Teaching and Coaching

In Teaching by Brock Bourgase

As coaches, we endeavour to guide athletes to the next level. As teachers, we strive to do likewise for students. Along the road to success, the court and the classroom provide parallel paths. What student-athletes learn in one environment is reflected in the other.

Coaches value basketball ability and skills such as initiative, teamwork, mental training, leadership, and work ethic. When athletes demonstrate that they have met these expectations, they are rewarded with minutes and touches (along with praise, constructive feedback, and self-confidence). These rewards are not equally distributed; coaches allocate burn and ball based on most consistent and most recent performance.

Teachers value subject aptitude and skills like initiative, teamwork, organization, independent work, and work habits. When students demonstrate that they have met these expectations, they are rewarded with marks (along with praise, constructive feedback, and self-confidence). These marks are not equally distributed; teachers assign marks based on most consistent and most recent performance.

Just like we cannot separate the student from the athlete, we cannot take apart the teacher from the coach. We may not be in the classroom but we are still trying to create a positive environment that enables student-athletes to meet and surpass expectations, develop intangible skills, and improve themselves.

What is the best training:competition ratio? How do coaches balance winning with development? The answer changes with each age group and it is up to the coach to establish the appropriate program for the athletes, in terms of skill development, physical and mental training, and opportunities to compete.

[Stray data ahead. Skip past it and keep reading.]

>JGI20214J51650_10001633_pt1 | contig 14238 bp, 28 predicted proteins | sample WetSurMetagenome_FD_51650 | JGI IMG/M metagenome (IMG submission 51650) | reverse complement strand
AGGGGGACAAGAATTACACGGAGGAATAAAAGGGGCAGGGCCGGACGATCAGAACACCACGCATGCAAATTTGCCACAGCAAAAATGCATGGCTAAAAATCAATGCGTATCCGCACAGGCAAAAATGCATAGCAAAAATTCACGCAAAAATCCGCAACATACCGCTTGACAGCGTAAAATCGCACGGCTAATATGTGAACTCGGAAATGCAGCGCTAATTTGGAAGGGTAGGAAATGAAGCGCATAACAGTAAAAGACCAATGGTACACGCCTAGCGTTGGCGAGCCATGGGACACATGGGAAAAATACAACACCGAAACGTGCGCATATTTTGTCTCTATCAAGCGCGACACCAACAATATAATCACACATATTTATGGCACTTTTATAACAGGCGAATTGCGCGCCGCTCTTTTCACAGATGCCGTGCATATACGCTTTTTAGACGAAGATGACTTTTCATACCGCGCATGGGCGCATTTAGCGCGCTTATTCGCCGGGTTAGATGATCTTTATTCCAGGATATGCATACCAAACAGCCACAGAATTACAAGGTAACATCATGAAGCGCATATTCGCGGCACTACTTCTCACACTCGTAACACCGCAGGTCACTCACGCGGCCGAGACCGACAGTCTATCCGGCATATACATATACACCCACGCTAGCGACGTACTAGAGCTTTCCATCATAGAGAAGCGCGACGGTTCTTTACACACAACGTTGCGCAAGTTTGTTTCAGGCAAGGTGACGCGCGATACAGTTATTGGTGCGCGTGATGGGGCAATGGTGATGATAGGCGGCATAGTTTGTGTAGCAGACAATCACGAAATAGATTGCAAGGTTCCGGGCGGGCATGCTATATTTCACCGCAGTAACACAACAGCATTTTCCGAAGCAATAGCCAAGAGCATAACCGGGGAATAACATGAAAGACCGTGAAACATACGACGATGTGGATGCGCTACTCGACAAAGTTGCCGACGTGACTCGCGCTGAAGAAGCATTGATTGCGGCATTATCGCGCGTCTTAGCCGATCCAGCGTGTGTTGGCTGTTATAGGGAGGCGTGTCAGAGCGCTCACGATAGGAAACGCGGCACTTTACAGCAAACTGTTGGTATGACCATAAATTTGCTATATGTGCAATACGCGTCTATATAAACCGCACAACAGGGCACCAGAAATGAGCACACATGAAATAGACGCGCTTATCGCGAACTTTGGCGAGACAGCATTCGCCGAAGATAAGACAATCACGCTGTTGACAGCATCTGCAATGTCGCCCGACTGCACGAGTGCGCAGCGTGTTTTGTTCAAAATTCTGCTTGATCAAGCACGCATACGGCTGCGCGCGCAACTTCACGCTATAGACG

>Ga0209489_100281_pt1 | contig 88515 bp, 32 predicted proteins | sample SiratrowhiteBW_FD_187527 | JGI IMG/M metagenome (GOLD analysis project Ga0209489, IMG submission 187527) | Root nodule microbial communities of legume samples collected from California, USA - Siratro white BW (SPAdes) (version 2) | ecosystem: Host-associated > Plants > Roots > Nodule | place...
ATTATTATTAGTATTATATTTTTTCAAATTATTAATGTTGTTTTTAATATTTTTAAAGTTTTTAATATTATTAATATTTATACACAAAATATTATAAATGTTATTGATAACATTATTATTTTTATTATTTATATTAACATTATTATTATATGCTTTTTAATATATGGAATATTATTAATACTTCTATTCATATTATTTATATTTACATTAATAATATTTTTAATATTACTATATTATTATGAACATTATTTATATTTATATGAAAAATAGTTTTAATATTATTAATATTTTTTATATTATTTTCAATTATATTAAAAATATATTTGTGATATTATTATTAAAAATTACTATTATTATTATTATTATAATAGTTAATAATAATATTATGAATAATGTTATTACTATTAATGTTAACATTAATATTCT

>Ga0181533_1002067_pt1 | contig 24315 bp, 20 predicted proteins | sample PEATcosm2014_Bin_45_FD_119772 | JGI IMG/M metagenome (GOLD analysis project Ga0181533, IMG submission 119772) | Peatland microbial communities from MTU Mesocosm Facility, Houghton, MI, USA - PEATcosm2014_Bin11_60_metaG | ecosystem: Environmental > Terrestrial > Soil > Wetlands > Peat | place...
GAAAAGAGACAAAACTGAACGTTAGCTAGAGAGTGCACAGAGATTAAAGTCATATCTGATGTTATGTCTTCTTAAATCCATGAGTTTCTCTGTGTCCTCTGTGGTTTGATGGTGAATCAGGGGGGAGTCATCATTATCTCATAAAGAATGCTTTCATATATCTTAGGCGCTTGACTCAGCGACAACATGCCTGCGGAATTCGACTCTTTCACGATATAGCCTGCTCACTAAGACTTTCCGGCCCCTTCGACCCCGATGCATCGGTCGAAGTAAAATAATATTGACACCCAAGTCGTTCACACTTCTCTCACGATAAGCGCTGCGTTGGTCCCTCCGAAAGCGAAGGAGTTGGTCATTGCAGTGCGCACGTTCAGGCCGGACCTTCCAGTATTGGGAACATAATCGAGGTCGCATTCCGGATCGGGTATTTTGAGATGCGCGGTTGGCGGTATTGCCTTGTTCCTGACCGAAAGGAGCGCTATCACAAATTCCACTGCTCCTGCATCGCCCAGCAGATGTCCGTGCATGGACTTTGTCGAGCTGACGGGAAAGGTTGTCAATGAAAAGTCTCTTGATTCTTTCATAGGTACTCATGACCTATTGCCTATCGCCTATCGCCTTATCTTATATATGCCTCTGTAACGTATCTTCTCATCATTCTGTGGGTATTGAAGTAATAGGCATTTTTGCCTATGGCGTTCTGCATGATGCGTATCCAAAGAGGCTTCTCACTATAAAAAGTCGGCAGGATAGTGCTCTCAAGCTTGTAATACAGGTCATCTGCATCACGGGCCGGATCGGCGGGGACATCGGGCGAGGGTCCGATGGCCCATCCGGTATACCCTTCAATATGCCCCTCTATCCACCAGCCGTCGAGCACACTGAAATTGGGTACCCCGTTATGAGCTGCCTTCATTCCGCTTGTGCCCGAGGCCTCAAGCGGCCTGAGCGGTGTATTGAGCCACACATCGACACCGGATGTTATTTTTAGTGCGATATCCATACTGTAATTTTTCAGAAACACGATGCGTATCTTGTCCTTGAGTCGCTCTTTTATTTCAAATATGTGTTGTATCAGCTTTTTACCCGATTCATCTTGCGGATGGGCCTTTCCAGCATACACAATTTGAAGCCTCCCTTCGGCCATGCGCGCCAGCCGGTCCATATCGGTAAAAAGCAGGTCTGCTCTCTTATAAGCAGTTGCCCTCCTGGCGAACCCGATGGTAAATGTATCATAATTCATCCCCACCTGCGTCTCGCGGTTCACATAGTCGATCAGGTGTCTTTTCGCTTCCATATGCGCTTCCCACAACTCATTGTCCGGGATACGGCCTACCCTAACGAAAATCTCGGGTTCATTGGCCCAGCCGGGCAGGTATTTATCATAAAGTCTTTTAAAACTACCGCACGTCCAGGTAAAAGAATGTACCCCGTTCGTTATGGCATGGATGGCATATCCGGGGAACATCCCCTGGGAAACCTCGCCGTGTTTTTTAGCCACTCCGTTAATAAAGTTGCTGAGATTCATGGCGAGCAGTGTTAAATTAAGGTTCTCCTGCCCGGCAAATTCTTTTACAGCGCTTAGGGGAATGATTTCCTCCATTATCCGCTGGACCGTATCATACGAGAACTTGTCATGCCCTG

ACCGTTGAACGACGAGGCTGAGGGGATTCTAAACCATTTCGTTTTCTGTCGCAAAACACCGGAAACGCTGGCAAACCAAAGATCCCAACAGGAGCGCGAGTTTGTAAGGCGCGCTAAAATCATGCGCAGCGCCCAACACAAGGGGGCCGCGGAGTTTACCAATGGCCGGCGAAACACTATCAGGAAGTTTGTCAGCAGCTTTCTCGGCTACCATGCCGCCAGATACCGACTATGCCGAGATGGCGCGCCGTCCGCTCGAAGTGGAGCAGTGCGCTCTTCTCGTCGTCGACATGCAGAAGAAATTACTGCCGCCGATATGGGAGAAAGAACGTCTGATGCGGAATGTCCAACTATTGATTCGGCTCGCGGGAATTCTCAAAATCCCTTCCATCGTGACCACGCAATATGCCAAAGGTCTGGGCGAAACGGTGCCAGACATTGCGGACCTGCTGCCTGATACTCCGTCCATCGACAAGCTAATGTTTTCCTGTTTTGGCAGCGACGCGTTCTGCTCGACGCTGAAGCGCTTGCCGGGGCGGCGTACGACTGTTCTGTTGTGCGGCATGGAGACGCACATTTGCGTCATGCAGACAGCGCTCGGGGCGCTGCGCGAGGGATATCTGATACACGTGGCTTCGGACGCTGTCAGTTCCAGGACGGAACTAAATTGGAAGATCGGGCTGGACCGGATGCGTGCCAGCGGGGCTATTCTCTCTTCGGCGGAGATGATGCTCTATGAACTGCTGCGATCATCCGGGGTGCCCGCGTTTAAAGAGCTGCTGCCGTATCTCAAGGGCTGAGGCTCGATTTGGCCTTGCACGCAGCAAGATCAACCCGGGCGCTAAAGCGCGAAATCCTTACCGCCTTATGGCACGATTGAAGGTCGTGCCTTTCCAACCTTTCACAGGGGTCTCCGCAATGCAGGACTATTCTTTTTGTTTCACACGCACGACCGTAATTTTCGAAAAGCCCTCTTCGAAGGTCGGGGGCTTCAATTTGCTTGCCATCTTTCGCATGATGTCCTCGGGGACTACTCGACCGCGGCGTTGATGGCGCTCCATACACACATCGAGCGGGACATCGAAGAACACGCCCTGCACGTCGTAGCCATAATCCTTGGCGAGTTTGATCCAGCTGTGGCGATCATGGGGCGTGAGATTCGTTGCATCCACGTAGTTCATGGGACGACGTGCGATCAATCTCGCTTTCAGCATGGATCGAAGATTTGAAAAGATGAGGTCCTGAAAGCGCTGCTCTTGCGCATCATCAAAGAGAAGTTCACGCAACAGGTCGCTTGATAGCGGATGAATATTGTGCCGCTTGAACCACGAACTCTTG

Most teachers know the entire curriculum and what is required at the post-secondary level. They can provide guidance to students who want to pursue that field. Most coaches are aware (at some level) of Long Term Athlete Development but may not understand the principles correctly and may not accurately communicate that information to athletes

Teachers do not want a student to peak for the mid-term report card period. Coaches do not want a player to “peak by Friday,” as Istvan Balyi would say.  If we plan an entire course of study and evaluation schedule, why not do likewise for the entire season?  If we design an entire a four-year curriculum, why not do the same for a player who progresses from the Bantam to Varsity teams?

At school, there may be too many second chances. Aside from literacy and numeracy, the most critical component of the curriculum is life skills. After they learn to learn and learn to think, they must learn to be responsible. Escaping the consequences reinforce a casual attitude.

In sport, there is often only one chance. For an Olympian, more than ten thousand hours of preparations might be judged on a ninety second performance. They must be accountable to themselves because they will live with the consequences for life.

Educators should use their professional judgment to bring the real world into the classroom and the court. More importantly than success at the next level is success in life. Teachers and coaches should open the eyes of the student-athletes to what they need to accomplish and what they are capable of doing. Leaders cannot choose for others impose consequences upon those who are unwilling (rules without relationship equals rebellion) but they can inspire them to make their own choices and accept the consequences.

Teachers can learn from coaches by incorporating high-intensity repetitions during “training” and meaningful “competitions” into the curriculum. They can also practice mental training in the classroom to reduce adolescent stress. There is no harm to demand more and hold students to a higher standard. You get what you accept.

Coaches can learn from teachers by using backward design to guide training and reducing the number of competitions to make them more significant.  There is room for accomadations to enable each athlete to reach their full potential. Just as peer pressure is important in the classroom, it is imperative to understand the social network within the team. Keep the ultimate purpose paramount and make learning continuous.

When teachers and coaches employ the same principles, the message that is communicated to student-athletes is loud and clear. There is neither contradiction, nor confusion, simply helping players succeed in school, sport, and life.